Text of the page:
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I'm working on a problem and I don't think my solution is correct. The problem is, "Prove that if $x\in C$ where $C$ is the Cantor set then $x=\sum_{k=1}^{\infty}a_k3^{-k}$, where each $a_k \in \{0,2\}$". My solution goes as follows, any $x\in[0,1]$ has the expansion $x=\sum_{k=1}^{\infty}a_k3^{-k}$ where $a_k\in\{0,1,2\}$ assume that $x\in C$ and $a_k\neq0,2$. Then $x=\frac{1}{2}\not\in C$. I don't think this is correct, any suggestions? Thanks.

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  • $\begingroup$ When you construct the Cantor set by deleting middle thirds, what do all the points in the first deletion have in common. Hint: Look at their ternary representations. $\endgroup$ – Eric Towers Nov 5 '16 at 21:41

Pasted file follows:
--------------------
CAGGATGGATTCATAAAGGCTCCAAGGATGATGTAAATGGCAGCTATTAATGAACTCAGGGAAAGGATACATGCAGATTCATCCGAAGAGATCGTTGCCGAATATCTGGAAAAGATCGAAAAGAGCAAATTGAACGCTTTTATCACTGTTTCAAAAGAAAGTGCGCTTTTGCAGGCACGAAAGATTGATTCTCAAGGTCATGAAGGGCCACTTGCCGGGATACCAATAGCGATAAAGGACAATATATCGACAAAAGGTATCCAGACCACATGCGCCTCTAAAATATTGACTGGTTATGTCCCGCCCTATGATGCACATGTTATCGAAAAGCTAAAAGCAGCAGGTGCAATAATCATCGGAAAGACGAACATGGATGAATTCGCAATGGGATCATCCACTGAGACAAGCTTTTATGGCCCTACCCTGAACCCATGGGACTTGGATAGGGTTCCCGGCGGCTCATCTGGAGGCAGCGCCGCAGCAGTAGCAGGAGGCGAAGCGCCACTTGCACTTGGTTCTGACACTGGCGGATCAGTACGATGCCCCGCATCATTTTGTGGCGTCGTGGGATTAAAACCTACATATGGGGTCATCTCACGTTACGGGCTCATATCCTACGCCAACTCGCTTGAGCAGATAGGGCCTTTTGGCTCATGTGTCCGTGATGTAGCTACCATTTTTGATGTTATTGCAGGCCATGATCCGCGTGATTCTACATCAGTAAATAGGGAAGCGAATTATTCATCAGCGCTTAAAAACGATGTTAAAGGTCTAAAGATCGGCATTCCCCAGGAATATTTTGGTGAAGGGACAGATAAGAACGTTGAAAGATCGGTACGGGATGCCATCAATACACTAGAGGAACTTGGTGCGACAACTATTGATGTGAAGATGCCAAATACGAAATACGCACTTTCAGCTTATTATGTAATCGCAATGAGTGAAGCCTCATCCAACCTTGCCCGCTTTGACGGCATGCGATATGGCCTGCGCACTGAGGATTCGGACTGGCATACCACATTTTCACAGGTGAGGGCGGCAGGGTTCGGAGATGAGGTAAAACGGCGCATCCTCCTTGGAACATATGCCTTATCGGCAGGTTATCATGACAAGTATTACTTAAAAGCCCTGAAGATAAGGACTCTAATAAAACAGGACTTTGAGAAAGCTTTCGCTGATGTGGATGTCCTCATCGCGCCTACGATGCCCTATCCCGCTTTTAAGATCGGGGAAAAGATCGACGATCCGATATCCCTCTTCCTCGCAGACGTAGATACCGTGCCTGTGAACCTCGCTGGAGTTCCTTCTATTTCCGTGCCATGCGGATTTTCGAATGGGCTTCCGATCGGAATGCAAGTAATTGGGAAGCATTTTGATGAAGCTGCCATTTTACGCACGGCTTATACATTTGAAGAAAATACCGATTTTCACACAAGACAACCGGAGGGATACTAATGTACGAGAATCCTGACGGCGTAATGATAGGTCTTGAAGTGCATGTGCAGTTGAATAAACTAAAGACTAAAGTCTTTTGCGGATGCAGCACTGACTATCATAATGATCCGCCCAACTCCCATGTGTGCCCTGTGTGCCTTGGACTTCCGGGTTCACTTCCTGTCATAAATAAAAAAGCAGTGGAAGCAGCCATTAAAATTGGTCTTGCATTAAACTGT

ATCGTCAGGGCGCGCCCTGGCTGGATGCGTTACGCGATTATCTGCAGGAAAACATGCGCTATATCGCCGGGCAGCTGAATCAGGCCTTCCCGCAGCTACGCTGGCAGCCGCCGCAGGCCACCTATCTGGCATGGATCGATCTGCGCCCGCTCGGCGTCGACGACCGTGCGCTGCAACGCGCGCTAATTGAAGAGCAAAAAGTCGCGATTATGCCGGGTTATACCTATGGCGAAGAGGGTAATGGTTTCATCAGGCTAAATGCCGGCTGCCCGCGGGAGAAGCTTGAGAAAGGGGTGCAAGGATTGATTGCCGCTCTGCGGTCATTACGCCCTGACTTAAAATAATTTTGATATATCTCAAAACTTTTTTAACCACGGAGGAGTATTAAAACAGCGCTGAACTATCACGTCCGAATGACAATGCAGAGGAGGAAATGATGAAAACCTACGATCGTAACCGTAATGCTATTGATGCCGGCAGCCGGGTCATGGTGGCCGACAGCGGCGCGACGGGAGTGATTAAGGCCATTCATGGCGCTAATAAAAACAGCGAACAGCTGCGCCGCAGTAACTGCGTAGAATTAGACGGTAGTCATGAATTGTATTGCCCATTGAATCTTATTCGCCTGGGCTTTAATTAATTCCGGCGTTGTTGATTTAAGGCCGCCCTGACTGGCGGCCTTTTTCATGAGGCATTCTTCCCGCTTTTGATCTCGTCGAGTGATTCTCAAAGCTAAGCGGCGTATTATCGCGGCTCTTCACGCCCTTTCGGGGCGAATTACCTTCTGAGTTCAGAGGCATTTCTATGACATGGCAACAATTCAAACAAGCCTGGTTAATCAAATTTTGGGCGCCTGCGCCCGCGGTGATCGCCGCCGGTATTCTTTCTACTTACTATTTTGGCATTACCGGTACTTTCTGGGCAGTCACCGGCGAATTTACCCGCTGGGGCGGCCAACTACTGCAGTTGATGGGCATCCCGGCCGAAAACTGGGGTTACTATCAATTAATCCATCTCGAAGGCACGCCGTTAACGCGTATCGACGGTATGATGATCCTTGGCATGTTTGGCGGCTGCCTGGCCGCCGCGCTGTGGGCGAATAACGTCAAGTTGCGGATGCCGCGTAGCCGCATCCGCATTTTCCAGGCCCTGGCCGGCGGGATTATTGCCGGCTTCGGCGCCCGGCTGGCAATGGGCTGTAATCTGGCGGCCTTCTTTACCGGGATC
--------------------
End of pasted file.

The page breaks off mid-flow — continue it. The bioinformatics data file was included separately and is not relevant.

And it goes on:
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You can't conclude that $x=\frac{1}{2}$ because all you know is that $a_k=1$ for at least one $k$.

Instead, try showing that the intervals removed at each step of the Cantor set construction correspond exactly to the real numbers in $[0,1]$ having a $1$ in their ternary expansion at that position.

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